Here’s to the shadbush

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Updated 5/9

I think my favorite tree is actually a bush — a shadbush to be precise. (A shadbush tree?) For the past week or so, these resplendent white-flowered showboats have been exploding out of the woods and fields around West Tisbury, where I live. 

More than daffodils, forsythia, pinkletinks, or the first robin, for me spring hasn’t officially debuted until I see my first shadbush. Their flowers are more demure than the blossoms of the cherry tree, which appear about the same time, but in a “Hey, look at me!” kind of way; as I come from old Yankee stock, perhaps their relative reserve is one of the things I like about them.

If there had been cherry blossoms around in Colonial times, I’m sure that my ancestors would have looked at them as being a bit “showy” — maybe even shocking to their Puritanical sensibilities.

The beauty of the shadbush was that they were not only beautiful in a “Priscilla Alden wearing a fresh white pinafore” kind of way, but they had a utilitarian value as well. I like to think of the shadbush as the working man’s cherry tree.

Take the name “shadbush”; it refers to the fact that the blossoms coincide with the running of the shad in many streams in New England. A way of saying, “Sure, I look beautiful, but there’s fishing to be done.”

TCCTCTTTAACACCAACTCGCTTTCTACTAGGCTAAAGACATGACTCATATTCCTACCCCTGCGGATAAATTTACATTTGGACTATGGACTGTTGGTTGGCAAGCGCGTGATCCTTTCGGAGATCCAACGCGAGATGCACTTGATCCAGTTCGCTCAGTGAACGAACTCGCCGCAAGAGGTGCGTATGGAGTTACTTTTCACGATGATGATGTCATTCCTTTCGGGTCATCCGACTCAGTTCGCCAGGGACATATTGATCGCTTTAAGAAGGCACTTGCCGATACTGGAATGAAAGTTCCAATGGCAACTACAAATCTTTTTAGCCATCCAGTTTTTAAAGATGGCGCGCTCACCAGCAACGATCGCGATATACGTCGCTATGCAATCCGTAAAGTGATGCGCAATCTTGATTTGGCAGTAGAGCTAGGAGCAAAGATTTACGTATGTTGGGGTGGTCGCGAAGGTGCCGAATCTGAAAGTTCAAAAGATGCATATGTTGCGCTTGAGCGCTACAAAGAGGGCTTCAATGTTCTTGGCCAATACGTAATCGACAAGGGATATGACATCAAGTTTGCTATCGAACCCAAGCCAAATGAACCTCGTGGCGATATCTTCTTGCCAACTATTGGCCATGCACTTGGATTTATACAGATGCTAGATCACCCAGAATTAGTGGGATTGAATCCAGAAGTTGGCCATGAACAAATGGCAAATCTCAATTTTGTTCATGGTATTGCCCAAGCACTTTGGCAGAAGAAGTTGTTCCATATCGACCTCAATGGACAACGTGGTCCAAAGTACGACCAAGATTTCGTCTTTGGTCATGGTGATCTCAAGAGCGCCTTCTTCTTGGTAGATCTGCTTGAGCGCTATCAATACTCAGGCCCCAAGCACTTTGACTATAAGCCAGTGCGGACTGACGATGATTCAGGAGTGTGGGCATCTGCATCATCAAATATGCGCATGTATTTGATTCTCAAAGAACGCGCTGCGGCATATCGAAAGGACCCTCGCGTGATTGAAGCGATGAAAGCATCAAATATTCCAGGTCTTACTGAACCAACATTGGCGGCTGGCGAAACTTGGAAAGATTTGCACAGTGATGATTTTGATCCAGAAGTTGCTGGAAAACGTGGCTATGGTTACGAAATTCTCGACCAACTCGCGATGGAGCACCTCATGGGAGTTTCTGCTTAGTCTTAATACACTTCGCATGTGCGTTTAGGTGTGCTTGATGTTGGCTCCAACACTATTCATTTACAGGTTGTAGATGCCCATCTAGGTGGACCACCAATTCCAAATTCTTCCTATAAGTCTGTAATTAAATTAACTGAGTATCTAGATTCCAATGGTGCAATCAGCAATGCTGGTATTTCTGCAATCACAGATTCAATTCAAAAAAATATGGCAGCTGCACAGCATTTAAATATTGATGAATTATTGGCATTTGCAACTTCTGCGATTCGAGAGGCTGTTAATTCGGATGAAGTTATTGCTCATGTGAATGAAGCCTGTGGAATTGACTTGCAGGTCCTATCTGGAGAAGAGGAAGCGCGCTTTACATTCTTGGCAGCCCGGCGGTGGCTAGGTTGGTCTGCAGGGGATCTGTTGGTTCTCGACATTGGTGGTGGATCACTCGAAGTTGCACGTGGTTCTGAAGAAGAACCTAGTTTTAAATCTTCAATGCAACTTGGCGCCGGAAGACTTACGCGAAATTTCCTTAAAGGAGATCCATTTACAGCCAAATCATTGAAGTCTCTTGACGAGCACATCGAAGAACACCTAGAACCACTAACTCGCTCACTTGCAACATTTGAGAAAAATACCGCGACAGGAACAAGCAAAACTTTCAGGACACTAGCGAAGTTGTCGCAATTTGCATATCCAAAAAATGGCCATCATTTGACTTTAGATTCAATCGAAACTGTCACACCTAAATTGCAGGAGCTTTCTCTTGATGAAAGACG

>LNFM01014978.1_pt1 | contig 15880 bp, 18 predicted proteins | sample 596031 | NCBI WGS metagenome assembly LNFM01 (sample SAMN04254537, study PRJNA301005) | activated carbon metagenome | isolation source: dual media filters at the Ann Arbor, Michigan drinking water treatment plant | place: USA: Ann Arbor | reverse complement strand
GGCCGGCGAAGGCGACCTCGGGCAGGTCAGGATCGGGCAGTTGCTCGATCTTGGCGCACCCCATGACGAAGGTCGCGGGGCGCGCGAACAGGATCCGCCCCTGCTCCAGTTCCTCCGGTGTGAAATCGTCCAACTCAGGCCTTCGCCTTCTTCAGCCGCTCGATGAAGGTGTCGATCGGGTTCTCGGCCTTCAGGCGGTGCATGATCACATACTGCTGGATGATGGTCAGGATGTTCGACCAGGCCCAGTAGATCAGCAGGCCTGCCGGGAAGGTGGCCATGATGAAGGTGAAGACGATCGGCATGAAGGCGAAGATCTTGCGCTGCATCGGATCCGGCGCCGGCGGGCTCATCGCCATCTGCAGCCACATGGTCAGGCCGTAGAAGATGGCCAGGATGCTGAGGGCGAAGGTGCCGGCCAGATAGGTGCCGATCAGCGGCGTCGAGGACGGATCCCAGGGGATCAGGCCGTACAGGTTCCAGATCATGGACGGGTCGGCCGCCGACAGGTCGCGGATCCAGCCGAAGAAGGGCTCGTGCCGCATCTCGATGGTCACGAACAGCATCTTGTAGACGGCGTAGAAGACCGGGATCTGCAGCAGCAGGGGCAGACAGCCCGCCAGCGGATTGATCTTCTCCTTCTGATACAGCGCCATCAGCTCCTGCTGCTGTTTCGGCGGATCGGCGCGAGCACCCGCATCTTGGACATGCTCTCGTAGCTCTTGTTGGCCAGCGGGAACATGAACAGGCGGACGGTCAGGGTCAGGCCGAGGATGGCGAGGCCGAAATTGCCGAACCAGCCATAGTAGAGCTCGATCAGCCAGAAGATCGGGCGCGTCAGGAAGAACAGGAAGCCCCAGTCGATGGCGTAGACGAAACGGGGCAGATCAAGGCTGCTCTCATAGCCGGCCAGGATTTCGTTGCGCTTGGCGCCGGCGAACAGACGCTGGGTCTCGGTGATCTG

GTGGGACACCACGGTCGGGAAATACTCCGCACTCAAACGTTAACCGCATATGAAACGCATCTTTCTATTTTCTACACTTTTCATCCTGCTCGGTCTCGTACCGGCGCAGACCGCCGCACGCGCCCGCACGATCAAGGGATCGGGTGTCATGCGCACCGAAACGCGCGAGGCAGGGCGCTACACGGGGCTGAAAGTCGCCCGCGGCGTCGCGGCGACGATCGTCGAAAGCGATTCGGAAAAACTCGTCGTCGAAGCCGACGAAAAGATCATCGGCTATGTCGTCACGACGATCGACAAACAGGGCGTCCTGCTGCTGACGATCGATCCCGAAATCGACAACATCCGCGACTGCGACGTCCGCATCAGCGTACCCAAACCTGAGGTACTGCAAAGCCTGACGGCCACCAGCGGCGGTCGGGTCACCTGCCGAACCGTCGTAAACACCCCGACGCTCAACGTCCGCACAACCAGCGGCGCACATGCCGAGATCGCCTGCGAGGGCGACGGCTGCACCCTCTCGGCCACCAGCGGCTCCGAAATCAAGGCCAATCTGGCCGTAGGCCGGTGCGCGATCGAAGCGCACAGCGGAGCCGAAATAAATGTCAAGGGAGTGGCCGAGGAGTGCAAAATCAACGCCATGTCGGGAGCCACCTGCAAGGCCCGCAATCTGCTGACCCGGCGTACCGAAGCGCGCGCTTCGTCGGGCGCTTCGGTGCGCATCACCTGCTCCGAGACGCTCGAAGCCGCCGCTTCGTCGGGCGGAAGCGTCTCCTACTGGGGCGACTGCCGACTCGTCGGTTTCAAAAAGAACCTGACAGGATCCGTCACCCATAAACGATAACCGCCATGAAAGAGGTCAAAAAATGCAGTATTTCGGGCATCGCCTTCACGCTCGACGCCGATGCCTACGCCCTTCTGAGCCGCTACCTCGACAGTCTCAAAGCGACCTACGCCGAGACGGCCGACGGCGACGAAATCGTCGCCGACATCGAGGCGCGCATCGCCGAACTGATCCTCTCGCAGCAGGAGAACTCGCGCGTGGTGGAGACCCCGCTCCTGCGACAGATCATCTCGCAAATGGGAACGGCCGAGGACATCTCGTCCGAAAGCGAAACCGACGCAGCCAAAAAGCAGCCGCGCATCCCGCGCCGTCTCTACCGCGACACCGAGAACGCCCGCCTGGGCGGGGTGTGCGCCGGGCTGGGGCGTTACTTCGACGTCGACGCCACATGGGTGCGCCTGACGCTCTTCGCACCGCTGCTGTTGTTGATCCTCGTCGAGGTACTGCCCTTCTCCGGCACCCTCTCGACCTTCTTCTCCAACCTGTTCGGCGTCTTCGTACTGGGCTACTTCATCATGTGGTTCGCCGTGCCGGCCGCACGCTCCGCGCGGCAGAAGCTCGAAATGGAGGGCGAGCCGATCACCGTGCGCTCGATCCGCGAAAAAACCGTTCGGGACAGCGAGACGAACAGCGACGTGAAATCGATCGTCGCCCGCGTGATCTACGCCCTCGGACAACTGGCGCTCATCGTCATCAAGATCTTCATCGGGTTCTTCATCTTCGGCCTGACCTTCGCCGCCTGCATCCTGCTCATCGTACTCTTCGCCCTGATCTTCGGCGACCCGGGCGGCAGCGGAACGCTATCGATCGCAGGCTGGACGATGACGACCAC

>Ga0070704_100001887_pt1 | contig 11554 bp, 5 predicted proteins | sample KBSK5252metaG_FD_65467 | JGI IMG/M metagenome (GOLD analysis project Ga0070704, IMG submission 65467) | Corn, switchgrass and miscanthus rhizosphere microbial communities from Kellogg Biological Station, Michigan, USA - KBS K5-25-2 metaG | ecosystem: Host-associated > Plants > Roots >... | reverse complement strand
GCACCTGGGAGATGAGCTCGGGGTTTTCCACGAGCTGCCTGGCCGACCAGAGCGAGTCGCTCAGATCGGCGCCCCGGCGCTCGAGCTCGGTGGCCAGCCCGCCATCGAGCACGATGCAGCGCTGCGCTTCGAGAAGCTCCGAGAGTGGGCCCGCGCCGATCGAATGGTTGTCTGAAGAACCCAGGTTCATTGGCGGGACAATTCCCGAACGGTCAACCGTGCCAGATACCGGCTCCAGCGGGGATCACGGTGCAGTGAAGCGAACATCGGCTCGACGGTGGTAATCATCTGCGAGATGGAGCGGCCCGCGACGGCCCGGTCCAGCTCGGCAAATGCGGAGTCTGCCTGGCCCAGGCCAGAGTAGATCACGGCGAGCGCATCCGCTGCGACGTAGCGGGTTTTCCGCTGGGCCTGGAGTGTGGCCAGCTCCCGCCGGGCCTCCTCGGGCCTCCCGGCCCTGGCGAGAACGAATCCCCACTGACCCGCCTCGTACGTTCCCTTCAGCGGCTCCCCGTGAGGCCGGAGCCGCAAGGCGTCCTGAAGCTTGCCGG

Shadbush are also known as serviceberry trees, and from an etymological standpoint the derivations of serviceberry are rich. One derivation claims that the flowers heralded the time that the roads in the Appalachian mountains became passable, so that circuit-riding preachers could travel into the interior and church “services” could resume.

Another derivation designated the time when the ground was thawed enough to dig graves, and funeral “services” could be had for those who had died over the winter.

And perhaps my favorite derivation for serviceberry refers to the fact that the blossoms indicate the time when farmers should start breeding, or “servicing,” their cattle.

Blossoms that say, “Sure, I look beautiful, but don’t you think it’s time to start thinking about animal husbandry?”